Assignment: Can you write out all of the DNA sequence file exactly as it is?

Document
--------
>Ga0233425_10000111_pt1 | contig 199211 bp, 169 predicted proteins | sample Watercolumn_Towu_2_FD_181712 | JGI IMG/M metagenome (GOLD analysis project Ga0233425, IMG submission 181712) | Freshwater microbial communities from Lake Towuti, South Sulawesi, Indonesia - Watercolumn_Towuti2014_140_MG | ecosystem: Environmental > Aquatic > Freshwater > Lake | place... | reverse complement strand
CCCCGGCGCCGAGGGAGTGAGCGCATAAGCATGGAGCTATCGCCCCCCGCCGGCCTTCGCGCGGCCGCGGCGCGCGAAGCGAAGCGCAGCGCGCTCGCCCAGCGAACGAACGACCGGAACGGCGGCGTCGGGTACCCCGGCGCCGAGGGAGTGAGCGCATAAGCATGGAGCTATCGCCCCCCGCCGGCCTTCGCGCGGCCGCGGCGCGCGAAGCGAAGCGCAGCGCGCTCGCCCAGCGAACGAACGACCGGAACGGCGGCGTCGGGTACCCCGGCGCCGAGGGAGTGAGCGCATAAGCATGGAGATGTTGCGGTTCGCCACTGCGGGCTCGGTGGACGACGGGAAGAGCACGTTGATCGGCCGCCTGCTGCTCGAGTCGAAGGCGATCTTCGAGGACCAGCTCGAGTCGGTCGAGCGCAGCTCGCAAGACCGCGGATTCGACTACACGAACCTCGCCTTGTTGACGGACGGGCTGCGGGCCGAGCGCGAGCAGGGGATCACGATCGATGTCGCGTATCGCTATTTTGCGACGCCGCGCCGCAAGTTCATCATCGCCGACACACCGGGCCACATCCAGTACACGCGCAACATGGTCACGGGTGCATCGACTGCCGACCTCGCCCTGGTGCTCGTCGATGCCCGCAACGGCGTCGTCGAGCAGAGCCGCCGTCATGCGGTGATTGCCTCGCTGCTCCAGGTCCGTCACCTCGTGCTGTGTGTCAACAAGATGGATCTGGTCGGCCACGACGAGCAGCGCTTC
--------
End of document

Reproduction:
>Ga0233425_10000111_pt1 | contig 199211 bp, 169 predicted proteins | sample Watercolumn_Towu_2_FD_181712 | JGI IMG/M metagenome (GOLD analysis project Ga0233425, IMG submission 181712) | Freshwater microbial communities from Lake Towuti, South Sulawesi, Indonesia - Watercolumn_Towuti2014_140_MG | ecosystem: Environmental > Aquatic > Freshwater > Lake | place... | reverse complement strand
CCCCGGCGCCGAGGGAGTGAGCGCATAAGCATGGAGCTATCGCCCCCCGCCGGCCTTCGCGCGGCCGCGGCGCGCGAAGCGAAGCGCAGCGCGCTCGCCCAGCGAACGAACGACCGGAACGGCGGCGTCGGGTACCCCGGCGCCGAGGGAGTGAGCGCATAAGCATGGAGCTATCGCCCCCCGCCGGCCTTCGCGCGGCCGCGGCGCGCGAAGCGAAGCGCAGCGCGCTCGCCCAGCGAACGAACGACCGGAACGGCGGCGTCGGGTACCCCGGCGCCGAGGGAGTGAGCGCATAAGCATGGAGATGTTGCGGTTCGCCACTGCGGGCTCGGTGGACGACGGGAAGAGCACGTTGATCGGCCGCCTGCTGCTCGAGTCGAAGGCGATCTTCGAGGACCAGCTCGAGTCGGTCGAGCGCAGCTCGCAAGACCGCGGATTCGACTACACGAACCTCGCCTTGTTGACGGACGGGCTGCGGGCCGAGCGCGAGCAGGGGATCACGATCGATGTCGCGTATCGCTATTTTGCGACGCCGCGCCGCAAGTTCATCATCGCCGACACACCGGGCCACATCCAGTACACGCGCAACATGGTCACGGGTGCATCGACTGCCGACCTCGCCCTGGTGCTCGTCGATGCCCGCAACGGCGTCGTCGAGCAGAGCCGCCGTCATGCGGTGATTGCCTCGCTGCTCCAGGTCCGTCACCTCGTGCTGTGTGTCAACAAGATGGATCTGGTCGGCCACGACGAGCAGCGCTTC